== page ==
Friends of Fish Creek Speaker Series

Calgary Captured – Urban Wildlife Film: March 21, 2019, presented by Vanessa Carney, Calgary Parks, The City of Calgary, Need to register thru Eventbrite.

Call of the Wetland: Combining science, nature and community for the health of Calgary’s wetlands. April 18, 2019, presented by Nicole Kahal, Conservation Analyst, Miistakis Institute, Need to register thru Eventbrite.

 The Winter Permit System at Glacier National Park

Winter Permit System is now in effect for 2018 – 2019 season. Rogers Pass in Glacier National Park is a popular backcountry ski touring destination. If you are skiing or snowboarding in Glacier National Park often, you will need an annual winter pass if you plan to go into the Winter Restricted Areas. The winter permit system at Glacier National Park is divide into three areas:

  1. Winter Unrestricted areas – open to vistors all winter, you need a national pass
  2. Winter Restricted Areas – areas are open and closed daily, vistors need a winter permit and a national pass
  3. Winter Prohibited Areas – areas closed to vistors all winter

You need to check daily what areas are open. For more information go to Parks Canada – Glacier Winter Areas.

 Trailhead Parking Security

It has been reported that car break-ins and theft has been happening at trail-head parking lots. Be sure to lock up your belongings and ensure nothing is visible when you leave your vehicle to mitigate the visibility of tempting items for thieves.

Trail Closures

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Members Corner 

The Members Corner section of the CORE Newsletter is meant to allow CORE Members to connect with other members of like interest, or to seek or sell outdoor equipment. Please submit any request to mailbox@corehike.org and include your contact info for interested parties to contact you. No photo’s of items will be posted on CORE newsletter. Also, please keep your words to a minimum (50 words or less).  Please note that the CORE Newsletter is in the public domain, and that by submitting a request, you give permission to CORE to publish your contact information thus provided. CORE will not act as intermediary in any resulting transactions. All members who submit any request have relinquished CORE from any and all liabilities, claims, suits, and causes of action, and property (including loss of use or damage) on the part of the CORE club (individually or collectively).

{member’s AD and contact info to be posted here}

 

Adventure Stories

Hiking quote by Mary Davis

For all CORE members, this spot is for you. If you have a little story to tell about something you’ve seen on a CORE outing, or some article or book you may have read that you would like to share, please send it along and we’ll publish it in the next newsletter. Keep it to a couple paragraphs, and stick to topics related to the outdoors or the environment.  mailbox@corehike.org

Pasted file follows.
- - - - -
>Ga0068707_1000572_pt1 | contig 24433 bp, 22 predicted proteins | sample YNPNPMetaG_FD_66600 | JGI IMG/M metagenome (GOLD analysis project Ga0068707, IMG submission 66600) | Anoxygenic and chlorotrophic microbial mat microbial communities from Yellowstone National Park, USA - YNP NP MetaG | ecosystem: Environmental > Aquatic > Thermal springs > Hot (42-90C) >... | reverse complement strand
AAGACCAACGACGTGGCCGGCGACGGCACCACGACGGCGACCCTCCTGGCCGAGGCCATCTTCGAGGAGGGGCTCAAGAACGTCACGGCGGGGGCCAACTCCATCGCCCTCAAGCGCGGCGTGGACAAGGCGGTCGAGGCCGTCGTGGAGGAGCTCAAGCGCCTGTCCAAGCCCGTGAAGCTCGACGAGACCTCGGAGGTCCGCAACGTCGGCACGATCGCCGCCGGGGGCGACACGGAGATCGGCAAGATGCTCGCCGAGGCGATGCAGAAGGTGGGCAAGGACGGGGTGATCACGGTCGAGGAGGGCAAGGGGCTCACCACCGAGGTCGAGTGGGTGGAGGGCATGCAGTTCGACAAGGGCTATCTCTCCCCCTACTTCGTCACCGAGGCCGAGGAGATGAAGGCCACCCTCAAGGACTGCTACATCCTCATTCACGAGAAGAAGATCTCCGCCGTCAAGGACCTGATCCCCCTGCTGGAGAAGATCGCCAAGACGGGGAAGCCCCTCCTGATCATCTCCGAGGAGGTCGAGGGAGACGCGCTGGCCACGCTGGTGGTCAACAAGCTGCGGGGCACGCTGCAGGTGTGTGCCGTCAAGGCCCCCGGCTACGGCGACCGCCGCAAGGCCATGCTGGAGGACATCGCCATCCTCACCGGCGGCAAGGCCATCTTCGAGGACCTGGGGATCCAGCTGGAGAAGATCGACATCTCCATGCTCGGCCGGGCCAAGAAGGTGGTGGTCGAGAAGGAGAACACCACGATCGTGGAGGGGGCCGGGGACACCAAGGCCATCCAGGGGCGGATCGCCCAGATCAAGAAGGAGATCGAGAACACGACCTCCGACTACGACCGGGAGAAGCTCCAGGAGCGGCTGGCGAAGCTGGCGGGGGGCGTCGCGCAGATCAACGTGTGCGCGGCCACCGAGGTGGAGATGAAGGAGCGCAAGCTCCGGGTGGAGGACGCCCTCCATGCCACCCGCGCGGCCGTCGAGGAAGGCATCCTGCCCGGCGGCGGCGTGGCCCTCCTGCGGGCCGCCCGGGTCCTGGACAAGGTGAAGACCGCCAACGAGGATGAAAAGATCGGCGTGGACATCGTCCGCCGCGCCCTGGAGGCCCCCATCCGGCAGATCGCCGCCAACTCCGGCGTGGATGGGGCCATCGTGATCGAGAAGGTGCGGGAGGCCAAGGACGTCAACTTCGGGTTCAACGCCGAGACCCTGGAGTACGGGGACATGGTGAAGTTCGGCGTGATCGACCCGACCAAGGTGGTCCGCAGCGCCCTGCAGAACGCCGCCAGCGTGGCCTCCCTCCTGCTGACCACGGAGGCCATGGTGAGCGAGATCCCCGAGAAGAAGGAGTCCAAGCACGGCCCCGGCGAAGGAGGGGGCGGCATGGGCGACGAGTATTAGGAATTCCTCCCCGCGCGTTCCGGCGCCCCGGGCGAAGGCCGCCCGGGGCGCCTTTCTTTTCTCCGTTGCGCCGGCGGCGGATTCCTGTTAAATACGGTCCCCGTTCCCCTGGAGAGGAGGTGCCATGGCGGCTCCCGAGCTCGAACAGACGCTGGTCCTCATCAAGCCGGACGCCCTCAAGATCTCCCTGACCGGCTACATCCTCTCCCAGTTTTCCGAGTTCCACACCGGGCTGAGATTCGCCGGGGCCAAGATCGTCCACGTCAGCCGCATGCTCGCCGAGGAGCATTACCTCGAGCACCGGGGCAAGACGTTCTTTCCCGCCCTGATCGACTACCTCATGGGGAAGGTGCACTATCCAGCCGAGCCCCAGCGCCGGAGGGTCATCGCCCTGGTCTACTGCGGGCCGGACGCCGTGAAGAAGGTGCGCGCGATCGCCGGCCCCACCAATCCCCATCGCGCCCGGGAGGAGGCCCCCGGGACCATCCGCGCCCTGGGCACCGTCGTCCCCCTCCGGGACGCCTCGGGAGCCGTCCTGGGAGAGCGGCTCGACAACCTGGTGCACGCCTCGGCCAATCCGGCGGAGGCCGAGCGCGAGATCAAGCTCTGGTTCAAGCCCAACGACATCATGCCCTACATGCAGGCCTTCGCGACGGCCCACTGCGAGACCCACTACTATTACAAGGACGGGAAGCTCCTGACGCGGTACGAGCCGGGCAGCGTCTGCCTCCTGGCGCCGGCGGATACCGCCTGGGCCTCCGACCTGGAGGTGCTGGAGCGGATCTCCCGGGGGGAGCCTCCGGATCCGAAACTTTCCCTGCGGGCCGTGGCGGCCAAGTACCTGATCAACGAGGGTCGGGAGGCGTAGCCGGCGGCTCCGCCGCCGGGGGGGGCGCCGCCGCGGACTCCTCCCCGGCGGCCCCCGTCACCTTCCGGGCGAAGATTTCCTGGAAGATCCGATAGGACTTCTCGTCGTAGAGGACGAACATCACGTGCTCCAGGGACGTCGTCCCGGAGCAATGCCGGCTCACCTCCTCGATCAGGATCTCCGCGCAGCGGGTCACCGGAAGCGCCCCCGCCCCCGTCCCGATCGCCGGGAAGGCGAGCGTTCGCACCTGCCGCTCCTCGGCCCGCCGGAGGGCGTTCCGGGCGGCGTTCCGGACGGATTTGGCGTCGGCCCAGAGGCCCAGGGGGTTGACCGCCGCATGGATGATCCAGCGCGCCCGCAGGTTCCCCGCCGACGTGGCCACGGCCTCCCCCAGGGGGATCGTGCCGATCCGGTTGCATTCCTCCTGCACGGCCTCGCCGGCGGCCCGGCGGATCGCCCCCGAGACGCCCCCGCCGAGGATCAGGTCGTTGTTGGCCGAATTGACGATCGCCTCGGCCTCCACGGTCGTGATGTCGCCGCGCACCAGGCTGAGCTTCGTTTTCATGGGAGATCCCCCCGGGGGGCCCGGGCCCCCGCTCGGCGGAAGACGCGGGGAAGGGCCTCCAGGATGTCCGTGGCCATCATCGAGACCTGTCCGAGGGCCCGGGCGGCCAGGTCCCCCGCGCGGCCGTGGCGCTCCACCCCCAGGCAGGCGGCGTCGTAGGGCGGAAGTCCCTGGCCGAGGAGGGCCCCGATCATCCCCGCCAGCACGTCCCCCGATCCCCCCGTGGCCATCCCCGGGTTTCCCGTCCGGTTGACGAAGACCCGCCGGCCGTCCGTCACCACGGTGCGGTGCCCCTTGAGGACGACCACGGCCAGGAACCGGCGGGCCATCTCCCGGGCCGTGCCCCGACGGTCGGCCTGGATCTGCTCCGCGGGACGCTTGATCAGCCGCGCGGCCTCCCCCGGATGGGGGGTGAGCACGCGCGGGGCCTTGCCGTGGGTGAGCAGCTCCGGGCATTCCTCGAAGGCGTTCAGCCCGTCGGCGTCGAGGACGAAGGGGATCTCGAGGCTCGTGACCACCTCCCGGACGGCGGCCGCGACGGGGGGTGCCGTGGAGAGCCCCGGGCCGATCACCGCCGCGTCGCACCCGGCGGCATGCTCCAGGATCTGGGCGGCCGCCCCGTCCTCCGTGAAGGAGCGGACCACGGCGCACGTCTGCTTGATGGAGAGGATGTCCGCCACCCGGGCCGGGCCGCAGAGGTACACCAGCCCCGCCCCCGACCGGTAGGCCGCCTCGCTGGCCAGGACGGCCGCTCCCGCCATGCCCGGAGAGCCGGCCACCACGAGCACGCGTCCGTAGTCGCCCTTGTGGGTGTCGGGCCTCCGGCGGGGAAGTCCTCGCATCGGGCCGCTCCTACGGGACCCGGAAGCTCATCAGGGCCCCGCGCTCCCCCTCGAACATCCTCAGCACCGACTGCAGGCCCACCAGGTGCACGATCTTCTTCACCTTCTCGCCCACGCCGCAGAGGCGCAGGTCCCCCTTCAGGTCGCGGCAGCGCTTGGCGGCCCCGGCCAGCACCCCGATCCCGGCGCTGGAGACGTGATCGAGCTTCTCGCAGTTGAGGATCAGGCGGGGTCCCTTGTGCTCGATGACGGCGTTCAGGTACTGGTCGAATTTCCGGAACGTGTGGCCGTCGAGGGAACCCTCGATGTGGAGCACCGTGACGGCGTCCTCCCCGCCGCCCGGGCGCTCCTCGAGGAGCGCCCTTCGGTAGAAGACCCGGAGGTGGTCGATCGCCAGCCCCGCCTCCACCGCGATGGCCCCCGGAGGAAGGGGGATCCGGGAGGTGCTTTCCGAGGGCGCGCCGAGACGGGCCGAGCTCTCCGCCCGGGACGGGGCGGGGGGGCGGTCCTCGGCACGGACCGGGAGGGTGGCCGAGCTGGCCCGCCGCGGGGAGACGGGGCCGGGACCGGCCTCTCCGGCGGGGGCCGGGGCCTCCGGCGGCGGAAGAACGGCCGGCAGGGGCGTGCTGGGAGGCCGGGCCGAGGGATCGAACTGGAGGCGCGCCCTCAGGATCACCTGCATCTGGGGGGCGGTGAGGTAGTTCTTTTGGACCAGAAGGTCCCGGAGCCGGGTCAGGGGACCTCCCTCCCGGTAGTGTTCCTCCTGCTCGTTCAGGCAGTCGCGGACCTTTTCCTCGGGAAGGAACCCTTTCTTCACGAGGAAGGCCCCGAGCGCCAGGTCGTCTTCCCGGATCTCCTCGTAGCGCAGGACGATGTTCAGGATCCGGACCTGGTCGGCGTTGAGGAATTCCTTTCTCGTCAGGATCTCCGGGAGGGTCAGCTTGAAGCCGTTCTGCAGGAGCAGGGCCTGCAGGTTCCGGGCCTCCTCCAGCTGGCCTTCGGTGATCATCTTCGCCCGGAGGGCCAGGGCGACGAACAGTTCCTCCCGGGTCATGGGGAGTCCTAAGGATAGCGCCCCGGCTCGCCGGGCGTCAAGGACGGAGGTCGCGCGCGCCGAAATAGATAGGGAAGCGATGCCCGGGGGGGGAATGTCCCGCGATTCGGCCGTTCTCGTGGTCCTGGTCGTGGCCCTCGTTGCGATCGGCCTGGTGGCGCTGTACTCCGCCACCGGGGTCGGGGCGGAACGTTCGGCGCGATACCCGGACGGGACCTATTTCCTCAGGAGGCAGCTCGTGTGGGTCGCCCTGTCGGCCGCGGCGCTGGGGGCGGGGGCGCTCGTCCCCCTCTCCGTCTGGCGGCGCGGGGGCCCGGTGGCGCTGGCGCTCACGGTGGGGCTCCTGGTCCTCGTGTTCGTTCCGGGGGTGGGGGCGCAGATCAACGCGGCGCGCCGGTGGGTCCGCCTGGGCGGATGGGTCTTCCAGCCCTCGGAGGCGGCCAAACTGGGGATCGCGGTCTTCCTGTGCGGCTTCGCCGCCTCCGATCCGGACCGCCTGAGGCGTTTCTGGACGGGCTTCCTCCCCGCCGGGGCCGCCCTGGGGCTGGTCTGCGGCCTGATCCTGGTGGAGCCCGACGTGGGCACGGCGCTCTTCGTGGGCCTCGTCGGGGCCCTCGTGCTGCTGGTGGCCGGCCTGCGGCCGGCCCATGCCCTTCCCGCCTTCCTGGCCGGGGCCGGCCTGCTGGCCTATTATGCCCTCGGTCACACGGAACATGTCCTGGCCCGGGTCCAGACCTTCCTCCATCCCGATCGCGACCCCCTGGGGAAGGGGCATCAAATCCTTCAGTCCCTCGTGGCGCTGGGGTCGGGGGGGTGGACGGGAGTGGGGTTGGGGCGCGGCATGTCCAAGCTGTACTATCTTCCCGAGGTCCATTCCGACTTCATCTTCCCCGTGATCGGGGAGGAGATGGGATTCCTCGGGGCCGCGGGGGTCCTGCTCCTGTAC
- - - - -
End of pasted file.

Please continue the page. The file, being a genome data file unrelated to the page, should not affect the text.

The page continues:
Hither and Yon

Animal Tracks

Do You Know Who is Following You, or Who you are Tracking??

Identifying tracks to the species level you need to look for certain clues. You usually do not get a full clear track (like toe or nail marks). You need to look for two clues: 1. The Track Pattern of the animal and 2. The overall trail width that the pattern makes. 

Track Patterns

Pattern:  There is a distinct pattern that species use most of the time. It is useful to group animals by their regular walking pattern. There are four basic patterns: 1. Pace  2. Diagonal  3. Bound  4. Gallop.

  • Pace Pattern:  Type of animal that uses this style of walking is the wide-bodied, slow moving types such as beaver, bear, racoon, porcupine. These animals seem to waddle along their wide bodies shifting from side to side. The legs on one side of the body seem to move together, followed by the slumbering of the two legs on the other side. Most of the animals in this category have large, soft, padded feet. These soft padded feet allow them to walk through the woods quietly. The rear feet of these animals are elongated with a long and narrow heel.

Diagonal Pattern:  Type of animals are deer, moose, caribou, elk, fox, wolf, coyote, bobcat and dog. You need to imagine a center line with foot tracks diagonally crossing over it to form the pattern. The rear right foot lands on top of but slightly behind where the front foot right foot was a moment earlier. The front feet of the diagonal walkers are considerably larger than their rear feet. All cats and foxes use the diagonal pattern but the rear foot lands directly on top of the front track. All cats walk with their claws retracted, so the claws do not show in the track. Deer and moose have heart-shaped tracks, the dog family has egg shaped tracks and the fox and cat families have round tracks.

 Bound Pattern:  Includes the weasel family, fisher, mink, otter and marten. These animals have long bodies and short legs. Look for five toes. As they move, the front two feet land first, followed by the rear two feet that land just behind the front. Some overlapping of the tracks may take place.

Gallop Pattern:  Includes the small critters, like squirrels, chipmunks and larger animals like rabbits and hares. This group moves quickly through the forest floor. Their track pattern shows the front feet landing closely together and the rear feet coming around the outside and past where the front feet landed.

Trail Widths

After examining the trail pattern, you now need to measure the trail width. This will narrow the animal to the species level (the chipmunk from the squirrels, the fox from the coyote). Trail widths are measured in various ways based on the walking pattern used. See the track pattern diagram for the proper measuring of trail widths. Below a few examples:

  • Diagonal Walkers: Bobcat 7 to 10 cm, Red Fox 10 cm, Coyote 12.5 cm, Deer 16 to 20 cm
  • Bounders: Mink 7.5 cm, short tail weasel 5 to 6 cm, Long tail weasel 7 cm, Fisher 12.5 cm
  • Gallopers: Chipmunk 5 cm, Red Squirrel 10 cm, Rabbits 12.5 cm, Hares 15 cm

Dominance: 90 per cent of mammals are right dominant. With the gallopers or other animals when their speed or gait increase to a gallop, their right foot lands first. Dominance will also state which way an animal will circle or turn.

There are many good animal tracking books online and thru the Calgary Public Library.

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….see you on the trails …